Inside The World’s Playlist (23 February, 2014)

Speaker: Manos Tsagkias


We describe the algorithms behind Streamwatchr, a real-time system for analyzing the music listening behavior of people around the world. Streamwatchr collects music-related tweets, extracts artists and songs, and visualises the results in two ways: (i)~currently trending songs and artists, and (ii)~newly discovered songs.


A Novel Approach in Task-based Parallelism (19 February, 2014)

Speaker: Ashkan Tousimojarad

The Glasgow Parallel Reduction Machine (GPRM) is a novel task-based parallel framework targeting shared-memory many-core systems. Our approach is to provide a task composition language with default parallel evaluation, implemented using a restricted subset of C++ which is familiar and easy to use for the end users.

In this talk, I will shortly describe the structure of the GPRM. Micro-benchmarks used to identify bottlenecks in other approaches, specifically OpenMP, will be shown. Then I will present a solution we have used in our framework to increase the scalability of an LU Factorisation algorithm for Sparse Matrices. 

GPG Seminar: Pattern-based Autotuning of Parallel Programs (19 February, 2014)

Speaker: Dr Murray Cole

As well as offering a simple API, pattern (or skeleton) based parallel programming models define implementation templates which can be tuned automatically. We will review the motivations for such an approach, and present four case-studies of its application.

FATA Seminar - Sudoku as an Assessed Exercise in Constraint Programming: an analysis of student programming ability (18 February, 2014)

Speaker: Patrick Prosser
Sudoku as an Assessed Exercise in Constraint Programming: an analysis of student programming ability

In the Constraint Programming course (Masters) the first exercise is to code up a solver for the Sudoku puzzle, investigating the effect of using 2 subtly different models and checking that problem instances do indeed have unique solutions. I will present snippets of java code from the 29 students who submitted work. Much of this presentation will be entertaining, but the underlying message is rather serious.

GPG Seminar: Compiler Optimisations: from Splendid Isolation to the Hive Mind (12 February, 2014)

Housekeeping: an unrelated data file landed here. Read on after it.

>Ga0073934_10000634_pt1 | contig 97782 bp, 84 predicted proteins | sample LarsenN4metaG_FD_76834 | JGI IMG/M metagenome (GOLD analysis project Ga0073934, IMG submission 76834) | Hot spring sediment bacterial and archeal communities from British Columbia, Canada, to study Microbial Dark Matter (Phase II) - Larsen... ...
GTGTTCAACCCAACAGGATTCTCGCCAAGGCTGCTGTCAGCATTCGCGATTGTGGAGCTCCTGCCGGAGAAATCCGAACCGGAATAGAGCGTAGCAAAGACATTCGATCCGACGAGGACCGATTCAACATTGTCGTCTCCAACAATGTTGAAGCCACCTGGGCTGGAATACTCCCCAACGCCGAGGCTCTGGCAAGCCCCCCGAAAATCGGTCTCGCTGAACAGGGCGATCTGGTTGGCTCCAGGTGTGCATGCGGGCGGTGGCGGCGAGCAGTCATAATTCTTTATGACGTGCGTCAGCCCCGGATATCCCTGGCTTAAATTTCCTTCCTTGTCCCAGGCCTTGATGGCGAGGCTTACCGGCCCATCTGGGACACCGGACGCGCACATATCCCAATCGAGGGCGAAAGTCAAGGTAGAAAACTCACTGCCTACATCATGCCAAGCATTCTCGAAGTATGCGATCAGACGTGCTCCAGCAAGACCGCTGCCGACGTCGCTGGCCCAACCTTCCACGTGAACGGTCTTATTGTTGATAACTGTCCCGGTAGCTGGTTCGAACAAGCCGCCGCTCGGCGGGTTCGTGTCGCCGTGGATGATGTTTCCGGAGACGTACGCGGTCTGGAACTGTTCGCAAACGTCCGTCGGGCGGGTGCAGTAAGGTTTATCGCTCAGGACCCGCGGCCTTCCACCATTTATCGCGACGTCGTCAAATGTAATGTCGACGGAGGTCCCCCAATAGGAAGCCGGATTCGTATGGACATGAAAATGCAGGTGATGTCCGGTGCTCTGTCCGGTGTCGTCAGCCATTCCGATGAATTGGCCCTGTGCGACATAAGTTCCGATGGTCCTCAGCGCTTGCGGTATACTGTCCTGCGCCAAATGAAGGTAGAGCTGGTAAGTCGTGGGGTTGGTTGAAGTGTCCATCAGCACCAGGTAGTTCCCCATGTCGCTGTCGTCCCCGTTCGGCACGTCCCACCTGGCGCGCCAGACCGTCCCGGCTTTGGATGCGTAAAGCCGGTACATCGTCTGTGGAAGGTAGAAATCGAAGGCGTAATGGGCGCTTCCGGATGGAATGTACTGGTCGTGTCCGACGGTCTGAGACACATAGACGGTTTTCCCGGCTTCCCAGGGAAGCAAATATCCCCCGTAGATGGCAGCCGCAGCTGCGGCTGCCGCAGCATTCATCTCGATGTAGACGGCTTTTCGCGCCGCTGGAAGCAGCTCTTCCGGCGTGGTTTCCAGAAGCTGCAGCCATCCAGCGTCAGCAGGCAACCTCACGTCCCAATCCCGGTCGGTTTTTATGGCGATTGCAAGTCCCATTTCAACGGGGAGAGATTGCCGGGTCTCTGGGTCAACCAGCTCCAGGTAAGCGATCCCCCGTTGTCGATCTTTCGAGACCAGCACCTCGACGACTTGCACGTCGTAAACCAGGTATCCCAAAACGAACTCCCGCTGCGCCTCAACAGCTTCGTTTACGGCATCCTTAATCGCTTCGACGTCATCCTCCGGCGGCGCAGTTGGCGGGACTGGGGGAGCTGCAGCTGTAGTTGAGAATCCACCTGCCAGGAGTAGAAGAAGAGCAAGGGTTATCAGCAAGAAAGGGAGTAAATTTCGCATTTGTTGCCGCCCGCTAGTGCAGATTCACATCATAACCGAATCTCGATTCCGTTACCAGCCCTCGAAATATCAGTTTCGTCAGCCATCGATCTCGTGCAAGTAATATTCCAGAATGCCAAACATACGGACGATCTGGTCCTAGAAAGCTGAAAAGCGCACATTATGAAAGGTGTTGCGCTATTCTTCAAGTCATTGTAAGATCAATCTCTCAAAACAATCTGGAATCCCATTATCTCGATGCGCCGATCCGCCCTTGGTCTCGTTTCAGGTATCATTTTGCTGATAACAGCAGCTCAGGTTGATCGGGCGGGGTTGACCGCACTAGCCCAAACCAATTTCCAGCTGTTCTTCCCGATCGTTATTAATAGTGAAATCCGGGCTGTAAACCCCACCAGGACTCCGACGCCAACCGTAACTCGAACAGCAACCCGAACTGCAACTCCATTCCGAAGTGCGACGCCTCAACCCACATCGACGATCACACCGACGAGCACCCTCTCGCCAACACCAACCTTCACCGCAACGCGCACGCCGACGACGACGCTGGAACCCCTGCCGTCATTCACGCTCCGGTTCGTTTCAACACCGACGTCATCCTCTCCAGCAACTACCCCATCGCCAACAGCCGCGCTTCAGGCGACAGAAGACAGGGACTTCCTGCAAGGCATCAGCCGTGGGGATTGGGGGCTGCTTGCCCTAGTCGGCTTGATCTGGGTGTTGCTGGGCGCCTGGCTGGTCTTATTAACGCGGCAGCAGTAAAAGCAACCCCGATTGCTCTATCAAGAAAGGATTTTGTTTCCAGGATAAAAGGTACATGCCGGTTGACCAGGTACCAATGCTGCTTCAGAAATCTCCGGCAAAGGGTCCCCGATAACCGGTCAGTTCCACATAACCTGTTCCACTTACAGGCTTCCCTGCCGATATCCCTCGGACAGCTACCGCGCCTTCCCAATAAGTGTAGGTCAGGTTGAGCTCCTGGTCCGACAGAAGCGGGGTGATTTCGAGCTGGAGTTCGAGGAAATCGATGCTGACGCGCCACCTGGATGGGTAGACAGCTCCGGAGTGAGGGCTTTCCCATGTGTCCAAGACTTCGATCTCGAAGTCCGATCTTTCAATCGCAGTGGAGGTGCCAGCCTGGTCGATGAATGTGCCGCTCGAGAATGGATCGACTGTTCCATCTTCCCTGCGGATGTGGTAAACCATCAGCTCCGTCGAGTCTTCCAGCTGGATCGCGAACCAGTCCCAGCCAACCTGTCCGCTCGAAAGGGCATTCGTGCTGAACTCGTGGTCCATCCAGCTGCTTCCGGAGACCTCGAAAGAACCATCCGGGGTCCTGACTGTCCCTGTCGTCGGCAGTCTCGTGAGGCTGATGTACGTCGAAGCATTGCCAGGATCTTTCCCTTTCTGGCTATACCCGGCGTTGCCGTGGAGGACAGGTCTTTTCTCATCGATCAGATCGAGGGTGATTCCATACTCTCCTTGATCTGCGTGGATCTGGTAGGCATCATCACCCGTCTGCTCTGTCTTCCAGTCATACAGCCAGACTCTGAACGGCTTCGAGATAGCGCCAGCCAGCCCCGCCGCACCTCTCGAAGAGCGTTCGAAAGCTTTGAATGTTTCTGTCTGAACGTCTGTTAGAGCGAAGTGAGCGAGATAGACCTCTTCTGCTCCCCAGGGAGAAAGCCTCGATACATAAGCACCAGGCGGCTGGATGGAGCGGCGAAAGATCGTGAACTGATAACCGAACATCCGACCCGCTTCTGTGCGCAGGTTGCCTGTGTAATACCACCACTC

Speaker: Dr Jeremy Singer

This is a roadmap talk about general compiler optimisations. I will start by giving a brief overview of how compiler optimisations can be classified, discussing ahead-of-time optimisation, feedback-directed optimisation and runtime optimisation. I will discuss how information sharing enables more effective optimisation. I will argue that this trend is taking us to a Big Brother optimisation utopia.

FATA Seminar - An Exact Branch and Bound Algorithm with Symmetry Breaking for the Maximum Balanced Induced Biclique Problem (11 February, 2014)

Speaker: Ciaran McCreesh
An Exact Branch and Bound Algorithm with Symmetry Breaking for the Maximum Balanced Induced Biclique Problem

Garey and Johnson's Hard Problem GT24 is to determine whether a given graph contains a balanced induced biclique of a particular size. We already have some good algorithms for the maximum clique problem---we adapt these, to introduce the first branch and bound algorithm for the maximum balanced induced biclique problem.

But why care about balanced induced bicliques? We are not aware of any applications (although other biclique variants do show up in data mining). Instead, we are interested because the problem has some nice properties from an algorithmic perspective: solutions are reasonably well-behaved, and it has the simplest possible non-trivial symmetry. We show how the the symmetry can be removed, using only two small lines of code. But how much easier does this make the problem? How do symmetries interact with branch and bound? What about parallel branch and bound? And what's going on with random graphs?

Guest Talk - Enhancing Network Structure to Increase Resilience and Survivability (11 February, 2014)

Speaker: Prof James P.G. Sterbenz

Resilience and survivability of the Future Internet is increasingly important to preserve critical services, particularly against attackers with knowledge of the structure and vulnerabilities of the network, as well as against large scale disasters that affect a large area.  A brief motivation and introduction will be given to the ResiliNets architecture, strategy, design principles, and analysis methodology.  This presentation will then describe the graph-theoretic properties required for flow-robustness, and introduce our path diversity measures.  Two current research directions will then be described:  how to add links to existing graphs under cost constraints to increase flow robustness, and geographic diversity as a basis for multipath geodiverse end-to-end transport (ResTP) and routing (GeoDivRP).

Models and Modalities (05 February, 2014)

Speaker: Joe Davidson

In this talk I will attempt to examine the relationship between the size of a program written in a particular language and the expressiveness of the semantics of that language. We compare across the program/memory boundary using Random Access Stored Program (RASP)  machines as a Von Neumann model, and the classic Turing Machine as our Harvard architecture. But will also iterate on our RASP machine to see how minor semantic changes affect our program sizes within a single memory model.